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Tuesday, Feb 11, 2014

San Diego to pay former top Filner aide $250,000 to settle sexual harassment lawsuit

Faulconer wins special election to replace disgraced former mayor; he may also emphasize cross-border issues

By David Gaddis Smith, MexicoPerspective

    Gloria Allred Irene McCormack Jackson The City of San Diego agreed Monday to pay $250,000 to a former top aide to ex-Mayor Bob Filner to settle a sexual harassment lawsuit. Irene McCormack Jackson was the first of many women to come forward with sexual harassment allegations against Filner, who resigned in August and later pleaded guilty to a charge of false imprisonment.
Photo: Irene McCormack Jackson (right) grasps Gloria Allred's hand while thanking her Tuesday.

     Tijuana's Frontera newspaper covered the development as a separate story accompanying an article on Tuesday's special election to replace Filner. El Mexicano, while reporting on the election, made no mention of the settlement in its Tuesday print edition, although it had run numerous previous reports on the case. Story, Frontera (PDF). Story, KPBS.

      Filner's strong push for cross-border ties was important for Tijuana, and he opened a liaison office in the city last year, with McCormack Jackson in attendance. San Diego Councilman David Alvarez, a Democrat who speaks Spanish and has attended numerous official events in Tijuana, likely would have moved to kevin faulconerstrengthen the Tijuana-San Diego relationship, but he lost Tuesday's special election to replace Filner to Republican Kevin Faulconer (right). Faulconer, who announced his candidacy in both in English and Spanish in September, Faulconer may also reach out to Tijuana, for various reasons, including an attempt to gain South County votes in anticipation of the 2016 election.

     Faulconer ads hammered on Alvarez's relatively young age, 33. Age also may have been a factor in the 2010 Tijuana mayoral campaign, when Carlos Torres Torres, then 34, lost to hotelier Carlos Bustamante (who was succeeded as mayor by Dr. Jorge Astiazarán last year). Mario López, the man Filner hired to head the liaison office in Tijuana, worked on both the Torres and Filner campaigns.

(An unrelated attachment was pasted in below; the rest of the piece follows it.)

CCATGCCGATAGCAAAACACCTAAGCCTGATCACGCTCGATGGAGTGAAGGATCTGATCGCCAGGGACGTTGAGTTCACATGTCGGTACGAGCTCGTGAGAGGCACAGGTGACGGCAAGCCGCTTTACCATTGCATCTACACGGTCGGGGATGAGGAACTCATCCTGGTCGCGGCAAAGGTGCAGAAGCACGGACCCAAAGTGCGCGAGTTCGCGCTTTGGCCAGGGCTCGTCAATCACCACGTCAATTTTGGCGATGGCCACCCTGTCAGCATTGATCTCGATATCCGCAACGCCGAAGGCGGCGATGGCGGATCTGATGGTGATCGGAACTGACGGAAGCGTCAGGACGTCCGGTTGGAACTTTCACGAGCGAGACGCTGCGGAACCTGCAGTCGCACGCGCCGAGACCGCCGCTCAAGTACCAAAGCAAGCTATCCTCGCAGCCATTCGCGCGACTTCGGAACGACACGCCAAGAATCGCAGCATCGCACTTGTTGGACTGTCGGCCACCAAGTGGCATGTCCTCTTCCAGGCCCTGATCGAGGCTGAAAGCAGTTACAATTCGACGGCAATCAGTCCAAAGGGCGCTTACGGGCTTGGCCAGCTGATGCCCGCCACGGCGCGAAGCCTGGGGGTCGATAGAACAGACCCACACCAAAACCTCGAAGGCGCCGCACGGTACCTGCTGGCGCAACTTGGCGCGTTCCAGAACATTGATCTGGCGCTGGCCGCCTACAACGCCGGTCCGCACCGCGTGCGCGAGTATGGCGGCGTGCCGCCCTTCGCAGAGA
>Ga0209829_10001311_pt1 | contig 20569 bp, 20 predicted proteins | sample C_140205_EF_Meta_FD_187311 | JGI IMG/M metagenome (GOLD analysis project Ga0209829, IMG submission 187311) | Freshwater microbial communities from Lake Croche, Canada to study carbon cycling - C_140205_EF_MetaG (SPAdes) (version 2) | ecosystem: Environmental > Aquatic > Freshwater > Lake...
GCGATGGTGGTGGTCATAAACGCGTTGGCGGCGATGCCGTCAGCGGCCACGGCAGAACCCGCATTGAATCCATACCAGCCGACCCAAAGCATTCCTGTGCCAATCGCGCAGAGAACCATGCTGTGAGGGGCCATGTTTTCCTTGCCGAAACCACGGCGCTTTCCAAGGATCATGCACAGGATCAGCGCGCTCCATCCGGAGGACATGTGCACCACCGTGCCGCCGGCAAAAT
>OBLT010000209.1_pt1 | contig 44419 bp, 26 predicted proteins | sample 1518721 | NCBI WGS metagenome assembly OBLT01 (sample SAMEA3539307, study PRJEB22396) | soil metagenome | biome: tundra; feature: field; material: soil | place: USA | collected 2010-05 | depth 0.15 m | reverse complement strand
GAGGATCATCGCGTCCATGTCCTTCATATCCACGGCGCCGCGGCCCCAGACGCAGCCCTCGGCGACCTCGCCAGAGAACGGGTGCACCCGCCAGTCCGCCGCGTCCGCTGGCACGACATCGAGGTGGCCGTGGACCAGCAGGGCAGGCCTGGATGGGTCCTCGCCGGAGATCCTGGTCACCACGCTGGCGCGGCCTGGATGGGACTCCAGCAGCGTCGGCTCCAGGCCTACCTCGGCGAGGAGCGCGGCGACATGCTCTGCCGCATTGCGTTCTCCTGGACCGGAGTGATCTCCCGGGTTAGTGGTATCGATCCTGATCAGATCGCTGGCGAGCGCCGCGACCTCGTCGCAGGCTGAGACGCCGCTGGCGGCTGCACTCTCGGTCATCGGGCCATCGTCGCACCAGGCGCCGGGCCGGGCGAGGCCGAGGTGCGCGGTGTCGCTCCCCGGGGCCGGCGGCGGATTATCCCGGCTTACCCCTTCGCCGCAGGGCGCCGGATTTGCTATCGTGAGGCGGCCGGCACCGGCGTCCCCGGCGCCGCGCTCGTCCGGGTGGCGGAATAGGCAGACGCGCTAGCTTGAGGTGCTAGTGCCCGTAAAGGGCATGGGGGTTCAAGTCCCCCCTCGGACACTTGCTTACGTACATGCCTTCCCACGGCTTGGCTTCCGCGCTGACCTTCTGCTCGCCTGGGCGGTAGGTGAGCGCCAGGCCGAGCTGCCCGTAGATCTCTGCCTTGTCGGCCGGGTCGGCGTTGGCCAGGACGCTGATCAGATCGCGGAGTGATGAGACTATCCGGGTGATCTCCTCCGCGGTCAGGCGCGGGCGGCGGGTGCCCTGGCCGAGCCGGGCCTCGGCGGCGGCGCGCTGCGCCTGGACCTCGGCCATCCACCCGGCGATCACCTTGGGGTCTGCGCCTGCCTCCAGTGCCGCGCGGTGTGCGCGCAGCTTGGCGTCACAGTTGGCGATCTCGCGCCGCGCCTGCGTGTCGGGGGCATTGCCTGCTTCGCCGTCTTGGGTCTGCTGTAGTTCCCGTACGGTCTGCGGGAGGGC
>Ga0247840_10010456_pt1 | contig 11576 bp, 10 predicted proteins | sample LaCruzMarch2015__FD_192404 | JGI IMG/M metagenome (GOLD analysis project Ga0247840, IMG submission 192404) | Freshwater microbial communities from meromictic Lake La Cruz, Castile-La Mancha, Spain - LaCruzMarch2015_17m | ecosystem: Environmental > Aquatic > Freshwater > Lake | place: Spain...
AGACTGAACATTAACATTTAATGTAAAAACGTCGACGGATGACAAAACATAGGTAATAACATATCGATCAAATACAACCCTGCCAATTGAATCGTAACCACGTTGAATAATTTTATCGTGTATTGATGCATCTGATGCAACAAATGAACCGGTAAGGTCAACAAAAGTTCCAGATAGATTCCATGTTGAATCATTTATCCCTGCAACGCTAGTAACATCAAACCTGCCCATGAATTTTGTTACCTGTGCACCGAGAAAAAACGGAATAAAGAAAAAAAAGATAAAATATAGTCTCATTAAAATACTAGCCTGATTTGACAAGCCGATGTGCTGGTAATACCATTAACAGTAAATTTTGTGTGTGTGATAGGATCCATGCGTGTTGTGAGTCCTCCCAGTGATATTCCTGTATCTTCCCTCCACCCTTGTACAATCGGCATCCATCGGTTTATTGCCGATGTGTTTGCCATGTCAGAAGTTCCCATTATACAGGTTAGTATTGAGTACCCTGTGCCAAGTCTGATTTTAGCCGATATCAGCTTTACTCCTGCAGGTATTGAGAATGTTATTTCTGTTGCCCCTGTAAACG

McCormack Jackson, at a news conference in San Diego on Tuesday, expressed great thanks to her attorney, Gloria Allred, and to former San Diego councilwoman Donna Frye, who issued the initial call for Filner to resign. Frye briefly worked for Filner before resigning last year. "I came through this much stronger because of her friendship," McCormack Jackson said of Frye. "Her last day at the mayor's office was so sad for me, and starkly showed how obtuse and obstructive the office atmosphere was. Thanks for resigning, Donna. It showed me the way out."

       Other sexual harassment lawsuits involving Filner are still in the process.

San Diego Citybeat story on how Frye helped oust Filner.

Stories on how the Tijuana media covered the Filner debacle.

Update, Feb. 21: Mayor-elect Faulconer, in interview with U-T San Diego border reporter Sandra Dibble, discusses Mexico issues and says he will be keeping the Tijuana office open.

Update, March 6: López says he is leaving the border liaison office.